Asking "Dumb" Questions with Christopher Linnane

Asking "Dumb" Questions with Christopher Linnane
Asking "Dumb" Questions with Christopher Linnane

Nov 30 2023 | 00:36:29

Episode November 30, 2023 00:36:29

Hosted By

Stuart Barefoot

Show Notes

Today, Stuart and Chris Linnane discuss Chris' podcast The Parlor Room, and what it's like to talk to experts. Chris lives his life surrounding himself with smart people on purpose. For some people, that can lead to imposter syndrome. Chris uses it to motivate him to do better. He also talks about his background in music, what makes The Parlor Room stand out from other podcasts, and the value of video in podcasting.

Chris Linnane is the creative director of Harvard Business School Online (HBS Online). In The Parlor Room,  Chris sits down with HBS faculty to discuss business education in a way that’s both entertaining and insightful. The Parlor Room is your key to breaking down academic theory without sacrificing depth—all while gaining practical takeaways for navigating the business world.

If you have any questions about this episode or want to get some of the resources we mentioned, head over to And as always, if you’re enjoying the show please share it with someone who you think would enjoy it as well. It is your continued support that will help us continue to help others. Thank you so much! Never miss another show by subscribing at

Today you’ll learn about:

  • “Never be the best guitar player in the room”
  • How Chris’ creative background led him to his podcast
  • The anonymity of creating music versus podcasting
  • Dealing with imposter syndrome
  • The Parlor Room and what makes it different from other podcasts
  • Chris’ thoughts about AI and the future
  • Truly trying and truly failing and how it can help people grow
  • Making audio for video and how video can give a podcast more personality
  • Microphones for newbie podcasters


Christopher Linnane LinkedIn: 

The Parlor Room: 

Castos Academy: 

Castos, private podcast: 

Castos, website: 

Castos, YouTube:  

Clubhouse video: 


View Full Transcript

Episode Transcript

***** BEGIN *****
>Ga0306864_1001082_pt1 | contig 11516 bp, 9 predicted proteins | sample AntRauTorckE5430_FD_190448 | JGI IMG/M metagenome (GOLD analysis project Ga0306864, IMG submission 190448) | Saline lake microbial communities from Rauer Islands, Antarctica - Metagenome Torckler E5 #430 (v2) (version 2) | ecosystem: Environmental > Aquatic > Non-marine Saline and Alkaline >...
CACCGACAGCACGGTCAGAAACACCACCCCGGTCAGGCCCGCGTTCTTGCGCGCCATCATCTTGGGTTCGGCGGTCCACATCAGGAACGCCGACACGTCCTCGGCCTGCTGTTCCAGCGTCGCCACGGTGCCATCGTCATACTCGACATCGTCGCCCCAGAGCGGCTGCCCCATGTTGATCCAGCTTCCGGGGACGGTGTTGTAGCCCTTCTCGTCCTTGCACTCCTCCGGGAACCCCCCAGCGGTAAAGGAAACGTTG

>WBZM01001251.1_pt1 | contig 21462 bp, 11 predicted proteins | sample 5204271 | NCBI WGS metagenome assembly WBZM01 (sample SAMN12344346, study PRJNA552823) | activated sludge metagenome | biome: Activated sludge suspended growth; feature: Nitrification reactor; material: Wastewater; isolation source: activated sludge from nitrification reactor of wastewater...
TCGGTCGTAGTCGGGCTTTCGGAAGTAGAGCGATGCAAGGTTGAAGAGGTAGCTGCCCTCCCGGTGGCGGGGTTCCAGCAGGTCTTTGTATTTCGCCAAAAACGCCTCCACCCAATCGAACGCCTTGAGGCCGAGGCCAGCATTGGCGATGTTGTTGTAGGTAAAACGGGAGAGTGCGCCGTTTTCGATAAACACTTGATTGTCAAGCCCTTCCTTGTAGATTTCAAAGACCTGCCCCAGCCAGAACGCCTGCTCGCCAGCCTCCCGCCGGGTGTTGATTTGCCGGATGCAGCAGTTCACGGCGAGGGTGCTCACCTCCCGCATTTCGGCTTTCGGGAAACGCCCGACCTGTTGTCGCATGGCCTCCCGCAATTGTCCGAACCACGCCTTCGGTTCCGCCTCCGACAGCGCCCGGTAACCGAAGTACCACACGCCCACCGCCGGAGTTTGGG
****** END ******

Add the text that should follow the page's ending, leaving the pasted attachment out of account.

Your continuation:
[00:00:00] Speaker A: There's a saying about never wanting to be the smartest person in the room, which I don't know exactly who said it. Maybe it was Warren Buffett or someone like that. But in any case, it's a pretty simple idea. Always surround yourself with people who are smart. And it's the philosophy behind Chris Lenayne's podcast. The parlor room. [00:00:19] Speaker B: I remember when I was little, my dad was telling me when I was in bands, because my dad was in a band too, and he's like, you never want to be the best guitarist in the band because then you're probably not going to meet a very good band. And at first I thought, does he just think I'm a really bad guitarist? Which I am, but he was basically saying, like, you want to make sure you surround yourself with people who are really good at what they do. And I look around the room and I'm thinking, everyone in this room can do things better than I can do them by far. And that's the way I'd love to keep it. [00:00:44] Speaker A: Next, Chris and I chat about how he talks to some of the world's brightest people and why there's really no such thing as a dumb question, even if it feels that way at the time. My name is Stuart, and this is Audience, a Castos original series where we go behind the scenes of all kinds of different podcasts to uncover their creative process. But before we get to all the creative stuff, here's a quick note for our podcasters out there. Creativity is the most important part of the process, and without it, your podcast or your show probably won't go very far. But you also need a support system, aka Money. We can help you there. Castos lets you monetize all of your episodes, even the old ones, with a press of a button. There's no chasing sponsors, no extra editing work, none of that headache. You can even tap into your own support network. Let your audience directly support your podcast through one time or recurring donations with Castos Commerce. For more information, check out the links in the show notes. Okay, let's get back into it. [00:01:55] Speaker B: So, as a creative director, I have a team of people that make the courses. They work with content developers and they film all the interviews. They talk to protagonists from all over the world to tell their real life business case stories, and we film all those interesting stories. Our faculty comes in and builds a pedagogical approach to kind of teach their lessons, their frameworks around it, and we put it out there. And then the other half of my job is on the marketing side of making all the marketing collateral to promote the courses. And our podcast, The Parlor Room is kind of like a content marketing thing. It's a little bit of marketing and a whole lot of learning at the same time. And we're pulling from those faculty members. So far. [00:02:39] Speaker A: Chris Ledine is the creative director for the Harvard Business School online and like I said, host of the podcast The Parlor Room. Each episode of The Parlor Room features faculty from Harvard Business School. So at first blush, Chris's background seems like an OD fit for a podcast all about business. Before his time at Harvard, he was a musician whose tunes have been heard on TV shows like The Kardashians, Road Rules, the Real World, and The Challenge. [00:03:07] Speaker B: I started at Harvard in a different part. I started in the art museums, the Harvard Art Museums, so it felt like a better connection to going to college. I went to art school and went to Tufts University, but also went to art school as well. And the art museums at Harvard are outstanding, so it felt like a good connection to be there. You could be an artist, a songwriter, and you could be an employee of the Harvard Art Museums. It all made sense. [00:03:34] Speaker A: But the more you think about it, the more Chris's creative background actually makes kind of a lot of sense. Being an outsider helps him make a different kind of podcast. [00:03:48] Speaker B: I guess if I'm saying it's not like other business podcasts, I imagine it being you randomly arrive at a table with a Harvard Business School faculty member and you're eating lunch, and for some reason you're feeling confident enough to talk about your life a lot and they're trying really hard to make business sense of your life. So it feels more from my perspective, it feels like what we're trying to do is make this learning accessible and apply it to everyday things, everyday business, everyday life. So I think that's the part that might make it different than some other podcasts where our Harvard faculty could come in and knock it out of the park and explain a concept to you. But I think we're trying to make it more conversational and a little light hearted here. And there is the hope as well. [00:04:32] Speaker C: And keeping episodes pretty short too, I think like maybe like 20 minutes or so. [00:04:37] Speaker B: Correct? 20 ish, yeah, we're aiming at the, you know, I would guess it's going to be most won't be between 18 to 25 minutes. We kind of just try to cut it out. We record for around an hour and then we just chop down to the stuff that we think is super essential and maybe there'll be longer versions in the future. But I get pretty self conscious about hearing myself. I'm having anxiety about hearing myself on this one as well. Stuart like, just the idea of it makes me a little uncomfortable. So I think I look at most things I say and think, well, that can go I'll cut that part out. So the goal is to make them as short as possible. [00:05:10] Speaker C: So you're okay with your music being on The Kardashians, but hearing yourself on a podcast is a little more nerve wracking. [00:05:16] Speaker B: Yeah, no one would ever know that that's my music on the Kardashians, which is totally fine by me. [00:05:21] Speaker C: Yeah, that's pretty cool. It does seem kind of interesting with you not being, I guess, having a business background in the traditional sense, maybe that some of your colleagues at Harvard Business School have. What's that like to kind of be, quote unquote, in the parlor room with them. Does that ever feel intimidating? I feel like imposter syndrome gets thrown around a lot, but do you ever have that feeling either? [00:05:48] Speaker B: Yeah. So you've tapped into something pretty accurate, Stuart. You could call the show imposter Syndrome if you want. That's totally fine by me. So yeah, it is. I'm in a fortunate position to be talking to some of the brightest business minds in the world and people that there are people that are fighting to get in the room with these people and really get their insight and learn from them. I'm in the room from that and I'm someone who all I cared about growing up was music, painting, and baseball. That was all I cared about. So business was pretty far away from where I was going. As I got older, I started to realize how interesting it truly is just to think about business as a whole and how it applies to other parts of life. But I'm coming in at least to this podcast as kind of like the dumb guy in the corner of the room. I'm trying to think of a nicer way to say it, but I'm the person asking the questions that might seem obvious to some people who really know this stuff inside and out, but to me, it's the foundational question, it's the starting question. Like, well, why would that happen? And half the people might be like, obviously because of this. But I think a lot of people are asking that same question that I'm asking, and I feel like that's the entry point. That might also make this a little bit different than other business podcasts. I play the average listener as well in the show. [00:07:05] Speaker C: Yeah, I mean, who do you envision that average listener being? I mean, is it only Harvard Business School attendees or I mean, I guess anyone could listen to it. I mean, you're not putting them behind a paywall or anything. [00:07:15] Speaker B: Yeah, I would say it's definitely interesting to I would know that sounds too confident. I would think it's interesting to people who are really into business because you're hearing from Harvard Business School faculty. But I also think the majority of the audience, I would think, are people who are interested in business, interested in making their own companies, interested in moving along in their career, or just have an appreciation for just how the world works. I think you don't have to have a big business background to find the show interesting. I'm hoping, in fact, that it might spark some interest in some people and it might take them away. They might leave an episode with some new insight. That's the hope that they can apply to their daily life. And I always found that if I sat with a faculty member and we're working on a lesson together and I leave picking up something, I think I would tell everybody I know over the weekend this new story I learned. So it's like this new knowledge base that you pick up just from being around these scenarios, and I really want to share that with other people as well. And that's a driver behind making this series. Yeah. [00:08:19] Speaker C: I mean, it's almost just like you're kind of like a representation of the audience, maybe. [00:08:24] Speaker B: Yeah, that's the hope. That's the hope. And I think you're thinking of it, at least the way I'm hoping that it'll work out is people come into this with certain level of interest, but they come out of it with some additional knowledge, because I definitely don't know a lot of the things that the answers to the questions I'm asking. I was listening to your podcast, the Obscure Ball One, which I think is great. And I love baseball, and I love awkward, quirky sports stories. I think that stuff's always fun, especially historic ones where you're like, Seriously? That happened. But I think what's interesting about this, maybe, is that there is a little bit of an arc in these episodes. There's a little bit of a story in these episodes, maybe a lot of a story, depending on what episode you're listening to. But to me, that's the only way I can really access this, is I threw a lot of bad stuff out there to see how the faculty reacts to it. And by bad, I don't mean bad, I mean awkward, because that's how my brain works a little know, we have Mihir Desai is our first episode. He's just a financial genius. And also he's got his own podcast that's really good called After Hours. It's based out of I think Ted puts that out there, but he's great, and he talks about Jane Austen and risk management, and I read his book. I didn't know what risk management was until I read his book because he talked about Jane Austen. And it quickly and we go over this in the episode, it quickly occurred to me that I had a similar scenario going to my prom. So I don't know why I brought it up to HBS professor. I started talking about my prom to the HBS professor to ask him to break down the scenario of my prom, and he's totally willing to do it. And my hope is that other people have gone to things like that or experienced things like that, and they quickly get this different aspect of, oh, wait a minute. Business applies, and everything, or the concepts and the principles of business exist everywhere. [00:10:10] Speaker C: How'd the prom date turn out? [00:10:12] Speaker B: Oh, Stuart. It was okay. But I felt like my date was totally compromising to go to the prom with and this know, years and years and years ago, but I still feel like this was risk management was the lesson, and she definitely settled for me. That's what happened. [00:10:30] Speaker C: All right, well, you were brave to put that out there, so I'll kind of rise to the occasion myself. I only went to prom once my junior year, and I only went because a friend of a friend's date backed out and she already had a prom ticket and address and everything and just needed somebody to go with. But here's the kicker. Here's where this gets kind of layered and more embarrassing of a story. [00:10:54] Speaker A: Yes, I played on the lacrosse team. [00:10:56] Speaker C: In high school, but I was like second or third string at best. The guy who backed out on his date was the guy who was in front of me on the depth chart or whatever. The guy I was his backup at lacrosse, and I happened to be his backup at prom as well. [00:11:14] Speaker B: I'm hearing a different version of that story. I'm hearing you as a hero in this story because there was someone who was about to not have a date, had a dress, had a ticket, and you saved the day. That's the way I'm choosing to hear that story. [00:11:26] Speaker C: We'll go with your version of events there. I like that a lot better. You've got some other folks lined up. And I heard the Desai episode and kind of the way he described Apple made him kind of sound almost like an evil genius, but it was a really interesting way to think about a financial model. [00:11:46] Speaker B: Yeah, that's the way that Professor Desai works. He's just great at taking these stories or taking these scenarios and turning them into stories. So he's a great first guest on the show and someone that I feel really comfortable with. So he is great to start. We've also talked to Mike Wheeler, who is a negotiation professor. He's an amazing storyteller. So he's going to be in the second episode. Outstanding. There Jeff Busgang, who is an entrepreneurship professor. So we start talking know, I pitched him a bunch of really bad ideas. Stuart, like at the thought, you know, I've got a big investment entrepreneurship faculty member here. I'm going to pitch him three ideas right now, and I guarantee you I'm walking away with three offers from this guy. And I walked away with no offers, no offers at all. He wasn't interested. Then we talked to Xiao about ethics, which is really interesting because that's ethics with AI especially, which is a very interesting thing right now. And Professor Jill Avery, who does courses on personal branding and creating brand value, and that was super interesting. So we've recorded five so far. We're going to get up to at least eight, but that's a preview of the five. And they're all outstanding faculty members and I think the stories are really great that they bring to the episode. [00:13:00] Speaker C: What is it now that you're most curious about in the world of business in the future? [00:13:08] Speaker B: I could probably pick five to six different things, but I think I hear about every single day, and I think the world is hearing about every single day now is just AI, how that affects business and how that affects everything beyond business. And as a person who's in a creative field like you, you see the benefits and you see kind of like the sadness to it, know, where it's just like, yeah, that's great. It'll help me write things faster, I guess. But I really kind of liked writing the thing in the first place, so, yeah, it touches everything. And that's one of the interesting parts of the episode with Professor Ninha Shah about ethics of AI. That was interesting, for sure, but we're looking at it from our perspective when we make courses, how it's on both sides of the fence, how that might impact how we make courses, and how that might affect how our students take our courses, too. Some really interesting things could be brought to students on the other side where they're getting an AI enhancement to their learning. That just helps it sink in 100 times more on our end. We might be able to do things that we weren't able to do before. So there's excitement there, but like I said, there's also I don't know, I just have a certain level of sadness and dread, too. And I brought this up on my episode with Han. I'm curious to think, Stuart, if I'm being dramatic, you tell me, but it feels like at the moment, and I might live to regret this in a few years, but it feels like AI is going to help us live longer, but maybe with less purpose. And that kind of makes me sad. I'm not trying to bring the mood down, but I'm nervous about it. [00:14:42] Speaker C: Wow. That's probably one of the deeper, slightly dark comments that I'm so sorry, I'm so sorry. [00:14:49] Speaker B: But that came out of me during that episode, too. And ever since then, I've been like, am I right? I hope I'm not right. I hope I'm not right. I don't know. [00:14:56] Speaker C: Yeah, I don't know. I don't necessarily have a sunnier disposition to offer, though. I try to take the more practical approach where I'm like, well, you know what? There are some areas where AI has really improved workflow I worry about. I don't know what you want to call it. The erosion of expertise, maybe. I think, and again, without getting into politics or anything, it just seems like there's a lot of really unqualified people in positions of power, not just in politics, but in certain businesses as well. And I think AI only is going to, I think, exacerbate that trend because from my perspective, again, and you can probably appreciate this being a musician. It seems like in this era of content creation, everybody kind of wants to have their thing out there. But there's a lot of people who want to skip the learning process as well. And to me, there's something really rewarding about spending a long time getting good at your craft and then seeing the fruit bear out from that. [00:16:05] Speaker B: Yeah, I mean, there's a lot to be said for truly trying and truly failing over and over again based on your merits alone. And I think it makes people stronger and it makes people better and it gives a real substance to what you're doing. I mean, if I was to listen to anything I recorded from the age of 15 to 20, I was embarrassed while I was doing it, you know what I mean? But that was the point is it made me try harder. It doesn't mean it got better, but it made me try harder. And the same thing goes with trying to write a narrative script for a film. I've done those before, few of those, and I failed miserably in a few spots. And that was good because the next one got better. Again, I don't know how good, but it got better. And I do think this is a little bit like I don't know, I feel like this is kind of an analogy inside of analogy, but I feel like this is fishing at a stock pond in a way. Like it's a place where there are 8 billion fish in the water already and they're just trying to grow them to bring to real ponds and you're fishing at that pond and it feels a little too easy to catch a fish, if that makes any sense. So AI is not a I look at it and I think, oh, how great is that? The doctor could apply it to a scan or a blood test or they could apply it to solving problems, like poverty based problems stuff. But when you start to get the replacement of creative ideas, I don't know, I'm a little nervous about it and it feels a little bit like feels like a big shortcut and that might just be where it goes. You got to jump on the horse and figure out where you end up. But it also doesn't feel great at the same time, it feels like it came on super fast. [00:17:42] Speaker C: Some of the biggest problems we have right now, I would say probably like poverty and inequality and climate change and probably war. I don't think we're going to solve the war thing, but I do think poverty and climate change are kind of within our grasp and I do think the best business minds in the world are going to be at the forefront of that. Do you get that feeling too? [00:18:03] Speaker B: Definitely. And just as a plug for what we're doing too, we just finished the principal photography on a course called Business and climate change, which is really going to be outstanding. One of my colleagues, a professor at the business schools, Mike Toffel, has his own podcast called Climate Rising, where he talks a lot about this and how business has a massive impact on where this is going. We have other courses, sustainable business strategy, all these things. These people will also be on the podcast as well. So we'll get there. Not just throwing their names out of nowhere, right? But yeah, it's a big initiative at HBS is making sure that that's at the top of everyone's priority, too, is just what's going on with climate, what's going on with society. And the mission at the business school is to educate leaders who make a difference in the world. And I think it's a great mission statement in HBS Online, it's almost the same. Educate leaders who make a difference in the world wherever they are. So I feel like I'm in a privileged position where I'm able to make courses and make podcasts that are aimed at the world, not just the people who are here on our campus, but in the world. And hopefully that will help stem some of these problems like climate change and societal issues. [00:19:17] Speaker C: It's a very noble cause, and I think it's an interesting juxtaposition with the title The Parlor Room, because I think like The Parlor Room, I kind of imagine guys with top hats and tuxedos, like smoking cigars and I don't know, talking about importing wool or some other hard material. [00:19:37] Speaker B: No, you're not far off. So I was trying to mix these two things together is the old fashioned room, and you can see it on YouTube. It's also the podcast available on YouTube, so it's very visual. And we built this room that looks like a old parlor room, but we kind of splashed all this pink paint around it to kind of give it this modern take of mixing the old with the new. When I think of Parlor Rooms, Stuart, on my end, I think about John Lennon and Paul McCartney, because I think from, if I remember this correctly, that that's where they used to write their first songs was in Paul McCartney's Parlor Room. So that's the first time I had heard parlor room. And then I realized it was even older than that. But I feel like it's a fun place to be. It's meant to be a place where you have a conversation and you can go deep or you can go light, but it feels like it's a spot for conversation and discussion and that's what we're trying to do. [00:20:24] Speaker C: Yeah, I've pulled one of these videos up. It's a pretty good looking set you guys have there. [00:20:29] Speaker B: Thank you very much. It's all made out of styrofoam, believe it or not. Yeah, styrofoam and wallpaper. [00:20:35] Speaker C: Yeah. Well, you didn't have to tell everybody. [00:20:37] Speaker B: Oh, yeah. Beautiful. Little bit of I don't know if you can see it from the angle. Do you see a scuba diving helmet in the corner in the middle of the bottom screen? Tell me. [00:20:47] Speaker C: Here. [00:20:48] Speaker B: I found the reason I'm trying to call this out is I went to TJ. Maxx a couple years ago and I saw the most hideous you know, TJ. Max has a lot of bad stuff in it and a lot of good stuff. They have everything but a couple of their home decoration things have the weirdest things, like seven hands all pulled together and it's supposed to hold a candle or whatever. I found this, like, 1910 scuba helmet, and it was a lot of money, and I was looking at it every time I went there with my wife or my kids. And I'd be like, someday I'd like to get that ugly scuba helmet. That's the worst thing I've ever seen at TJ. Max. And then right before we filmed this, it was in the clearance bin. And it took like a year to get to the clearance bin. But at that point I thought, I'm investing in this helmet and I'm going to put it on the set of this show because it feels like it's the place for this thing to be. I don't know why, but I feel like it fits in pretty well. [00:21:38] Speaker C: Yeah, I'm kind of glad I do see it, by the way, and it does look pretty cool. I'm kind of glad you have it and it's there because otherwise I just feel like someone would be like, no, this could actually work. [00:21:48] Speaker B: Oh, my God. You could fit your head in it. You can put it on and you could close it. You could do all that stuff. So I'm not going to test it in real life, but I was able to get my head in. [00:21:57] Speaker C: No, yeah, it's doing no harm there. It looks pretty cool. I mean, that's sort of like some new terrain. Not like brand new. But I think a lot of podcasters are grappling with how do we incorporate video into this? And I have my own opinions about it, and I think it's very subjective and I think it should be thought of more on a case by case basis. But yeah. Why did you guys make the decision to go, like, audio and video? [00:22:22] Speaker B: Well, I think for us, it was based on the fact that we produce video all the time. That's kind of our sweet spot. All of our courses are all shot video, whether it's faculty inside of a studio or filming at companies all over the world. We then take that stuff back and edit it. So video is kind of our go to. So it's interesting because working with the sound guy and this whole thing and where do you put the microphones? We're like, yeah, put them right in front of our face. And then the camera operator is like, well, can you move the microphone a little bit to the side? No, this is that weird world of making audio for video, which definitely feels inside out, but for us, we just thought the visuals would be fun. And the idea that it gives it a little bit more personality and maybe it can be equally spread between the video and the audio platforms. We're not 100% sure of that strategy just yet, but you said you had some feelings about it. I'm curious what your feelings are. [00:23:16] Speaker C: I think it works in some cases. This is cool. It's on mute. But I've got your video on in the background here and it's got this real master class feel to it, which I like. Yeah, I think that's pretty cool. The point I've made before is that I think there's people out there kind of pushing for this kind of like writ large. Everybody has to do video now. If you're doing a podcast, it's got to also be on YouTube. But you've heard some of my work before that just doesn't work. It's all in the execution, though. I don't think you guys making a video takes anything away from the audio only part of it. Whereas I think sometimes it can kind of end up reducing the quality of both, where it's kind of like, well, we got to record something that can work on video and we've got to film something that can work on audio. And in the end, you don't really get the best out of either medium. But I think, like I said, it's all in the execution. And you guys, I mean, this is a pretty full scale operation. You guys what, two, three camera show? [00:24:15] Speaker B: Three cameras. [00:24:15] Speaker C: Three cameras, yeah, three cameras. Yeah, you got the wide shot and. [00:24:18] Speaker B: Then yeah, the two as you're saying, I'm starting to think, like, what is that line right between video and audio? And I'm thinking about your show, the obscure ball one. I think the reason it's almost like. [00:24:30] Speaker D: If you close your eyes and it's. [00:24:32] Speaker B: Better, then that's what should be audio. And I feel like yours starts off with the old timey crackling of the record player and everything. It's like, yeah, I'd much rather close my eyes than have someone tell me that while I'm looking at them. For our purposes, it might be a self conscious thing, but I felt like since I'm not the business business guy, I am going to say some awkward things intentionally or unintentionally. And I think the joke might sell a little bit better if you're able to see us, where if it comes across on audio, maybe some people are thinking, this guy is a real idiot, but if they see the video, they might be like, oh, he's kind of sarcastically saying that question so that's maybe me padding some of my insecurity as well. [00:25:16] Speaker C: Wow. See, that's a little bit the opposite, I think, of how some people think. I'm always like, god, I hope nobody ever sees my face. [00:25:26] Speaker B: Trust me, as. Soon as I looked at it, I was like, there's a reason why actors are actors and I'm not one of them. I don't think people are going to love looking at my face, but at least it sells a joke, possibly. I don't know. We'll see. [00:25:38] Speaker C: Yeah. Well, I think it looks pretty good. [00:25:40] Speaker B: Thank you. [00:25:41] Speaker C: Yeah. And you all do that all on campus? [00:25:43] Speaker B: Yeah, we have a little studio that we film all of our online courses in, and all the university uses it, so it's just used for tons of different stuff, and you just sign up for it when you need it. [00:25:56] Speaker C: That's cool. For some reason. I saw Harvard Business School online. I was like, oh, yeah, all remote. But no, everybody's there kind of working together. [00:26:06] Speaker B: Yeah, we've got a pretty decent crew. I feel very lucky to have the group of people that I work with, both on the content development side, which are kind of the writers who work with the faculty members outstanding. And then I have a team of filmmakers, basically, that work with me, filmmakers and animators and producers on my team. And they're outstanding at what they do, and they're outstanding at what they do outside of work. Know? These are people that have written scripts and filmed movies that have been picked up by HBO and prime and stuff like that. And I'm lucky enough to have them on my team as directors of photography and producers and stuff. And I'm thinking, wow, this is it's. I remember when I was little, my dad was telling me when I was in bands, because my dad was in a band, too, and he's like, you never want to be the best guitarist in the band because then you're probably not going to meet a very good band. And at first I thought, does he just think I'm a really bad guitarist? Which I am. But he was basically saying, like, you want to make sure you surround yourself with people who are really good at what they do. And I look around the room and I'm thinking, everyone in this room can do things better than I can do them, by far. And that's the way I'd love to keep it, just because that's what raises the bar for everybody. And I think it makes everyone feel like they're part of the picture. And I want everyone to feel like they're part of the picture. They're just a super talented group. [00:27:22] Speaker C: Wow. It's crazy. You look at someone's IMDb page and you're like, they know like, two things a year. What are they doing the rest of the time? And apparently they're working at places like Harper. [00:27:32] Speaker B: That might be the case. If you were to look at some of these people's IMDb pages, you'd be pretty impressed. They're outstanding people. [00:27:39] Speaker C: That's awesome. Yeah. But I think also what you've hit on is the importance of, I think, delegation. [00:27:48] Speaker B: What I like about the system we have and the people we have is it just means that good ideas are coming from everywhere. And if you get in that environment, you get kind of a fearless environment where people feel really good about putting ideas forward. And even if the idea is not fully baked, it just gets everyone will jump on it and drive it to the end to figure out if it's an idea we're going to use or not, or if we're just going to put it on the back burner, or if we're just going to put it away. But having a team full of people who are driven to do well and have the agency to do their ideas, I think that's always a recipe, a great outcome. [00:28:21] Speaker C: You said you have five episodes taped, you have plans for eight. What do you see beyond that? Do you think this will be like a seasonal show, something that's just kind of done because it says season one, episode one, so I'm assuming you're kind of going to take some breaks in between. [00:28:36] Speaker B: Yeah, definitely. I don't know the future. I do know that we've just committed to make eight of these and we hope that these come out really well. I think we've got a lot of ideas that are out there and that's from everybody, from my team and the creative team and the marketing team and the content team. There's all kinds of great things that we can create. We're definitely late to the podcast game, so this is our first time jumping in there after ten years of being an organization with HBS Online. So I think we'll go into do more, but I think we'll just pick up our heads after eight and say, how did that go? Was it fun? Did people learn? Do people engage? And then we'll see if we take it any further. [00:29:13] Speaker C: Yeah, well, first of all, jump on in. The water is warm. There's never too many podcasts. And I think I like the seasonal approach. I mean, we do that with audience and it's really just a chance to take a break and what can we do with a format? Because I'm always kind of noodling around with formats and always trying to make things better. And if you have to meet your deadlines every single week and you're committed to putting out an episode every week from now until the end of eternity or whatever, you can't really do that. I always like hearing other people take that approach. [00:29:44] Speaker B: Yeah. And I'm so full of questions in this world. I am so full of questions because it's not as straightforward as the other things that I make, where I'm really new to this and we're really new to this and trying to understand the best approach how people want to do this. What's the best release schedule? All that stuff feels like there are multiple right answers, but I don't know any of them. We're just learning as we go what's. [00:30:13] Speaker C: One of your questions? I'm not a guru. Let me see what I yeah, I've. [00:30:16] Speaker B: Definitely got questions for you, Stuart. Is eight enough? Is eight too many? Eight Is Enough was a TV show. [00:30:24] Speaker C: Yeah, it's not too many, that's for sure. I don't know. I'll tell you. A little peek behind the curtain here. We do twelve seasons, or twelve episodes a season for audience. I don't know where we got that number. I think it just kind of seemed like twelve seemed kind of like a. [00:30:41] Speaker A: Cool I don't know. [00:30:43] Speaker C: I don't know if there's an answer to that. [00:30:45] Speaker B: It's interesting, right? Because you look at the BBC and they'll do a documentary that's not documentary. They'll do, like, a sitcom. It's six episodes long. Like, the first the British Office, six episodes long. All of those old, like, Alan Partridge shows. I think six episodes per season. And then the same time, we were making Seinfeld at, like, 32 episodes a season in the United States. So it's just interesting to think, what is the reasoning behind these different approaches? So coming into this world, the first question I have to ask everybody is just like, what do you think we should do with this thing? Because I don't know. [00:31:19] Speaker C: Yeah, I think was it the first season of Seinfeld? Like, five or six? [00:31:25] Speaker B: That was them just seeing, can we really get into this? Will people like this or not? Oh, whoa. [00:31:30] Speaker C: I just saw the part where somebody put the helmet on. Yeah, the scuba diver helmet on. [00:31:36] Speaker B: Really comfortable, minus a couple screws that are sharp. [00:31:41] Speaker C: How heavy? [00:31:41] Speaker B: It's got to be at least 30 pounds or so. It's made of some kind of metal. It's decorative, which is weird. I don't think it's legit if you looked at it. I don't think it's watertight. I'm not going to try it. No. [00:31:52] Speaker C: That's why I said, I'm glad you have it that way. Someone's not out there just trying to like, well, let's take this thing for a second. [00:31:57] Speaker B: Yeah, that would be horrible if someone did that. But I put it on my head. I think everyone tried it on their head at one point because it was just like, a challenge. You want to see what it's like to be in, like, a turn of the century scuba helmet? You got to try that once in life. [00:32:10] Speaker C: Yeah. All right, I'll add it to the. [00:32:13] Speaker B: If you come to Boston anytime, I'll have it ready for you. [00:32:17] Speaker C: You're also working with the Podglomerate? [00:32:18] Speaker B: Yes, a little bit. [00:32:19] Speaker C: Have they kind of helped you navigate this crazy world? [00:32:22] Speaker B: Definitely. Good group there. And that's the guidance that, like I said, we jumped in like, okay, here's what we want to make. And they've guided us to this point. And then we have our own internal governors that we're putting on things. And it's funny. Are our decisions. Meaning? Harvard Business School Alliance decisions about promoting this. Are they where we want them to be? We're not sure. So Podglomerate's going to clear a lot of that up for us. So they're a great room to work with. [00:32:49] Speaker C: Yeah, absolutely. Well, Chris, I appreciate you coming on. We're going to play you out, actually, with a trailer. The trailer for your show. [00:32:57] Speaker B: Oh, good. All right. Sounds good. I don't have to hear my step. [00:33:02] Speaker D: Inside Harvard Business School as we open the doors to The Parlor Room, your exclusive backstage pass to informal yet captivating discussions with HBS professors. I'm Chris Lenane, the creative director of Harvard Business School Online. Why is the show called the Parlor Room? Well, parlor Rooms are meant for discussion, for telling stories, and that's what we're doing here. I invite Harvard Business School faculty into our Parlor Room, and we learn business lessons through real world stories. We discuss negotiation, finance, business strategy, entrepreneurship, leadership, ethics, personal branding, and more. This is not your typical business podcast, so please join me in The Parlor Room, where business concepts come to life. Listen on Apple, Spotify, or wherever you get your podcasts. [00:33:55] Speaker B: The parlor room is an official podcast of Harvard Business School. [00:34:00] Speaker A: After my conversation with Chris, it dawned on me that we share a kinship of sorts, the same way he gets to pick the brains of some of the best minds from Harvard Business School. I got a chance to talk to some of the best podcasters out there. The more I think about it, the more I realize that I share his philosophy about not being the smartest person in the room. I get how intimidating it can be to talk to someone who's so good at their craft. But I think Chris and The Parlor Room are a testament that even if a question seems dumb, it's probably worth asking, what's the worst that could happen? And now it's time for our podcasting tip, where our guests share some handy pointers with the rest of us. [00:34:42] Speaker B: I've got a podcasting tip. I'm Chris Lenane. I'm the host of the Parler Room podcast. I would say number one tip is to get a good microphone. I know that sounds obvious, but don't get a USB microphone. Don't get any of these weird microphones. Learn about the different types of microphones and probably do some research. I would say get a Neumann microphone or one of the Shore microphones that everyone's using for podcasts. That's where I'd start. [00:35:07] Speaker A: Golden. [00:35:07] Speaker C: That's a stalwart. I like it. Yeah. [00:35:12] Speaker A: Audience is a Castos original series. Our founder and executive producer is Craig Hewitt. Production assistance is provided by Esell Brill, Jocelyn DeVore, and Marnie Hills. Our website and logo design is courtesy of Francois Brill, our head of product here at Castos. All music comes from the storyblocks library. This episode was written, edited, narrated, and produced by me. I'm stuart barefoot. Check out Audiencepodcast FM for more episodes or just search for it anywhere you get your podcasts next time on Audience. I talk with tanya Mohammed from the podcast undiscarded about using audio to bring artifacts back to Know. [00:35:57] Speaker E: You wonder what the story is behind that. And I think that's what makes these mundane objects really sort of sing is the New York story it's rooted in. There are a lot of famous New York stories. A lot of people know the big stories. And I think some of the smaller stories behind these objects are the ones that people don't hear about. And that's, I think, what we are trying to do. It's not necessarily hidden stories, but sometimes forgotten stories.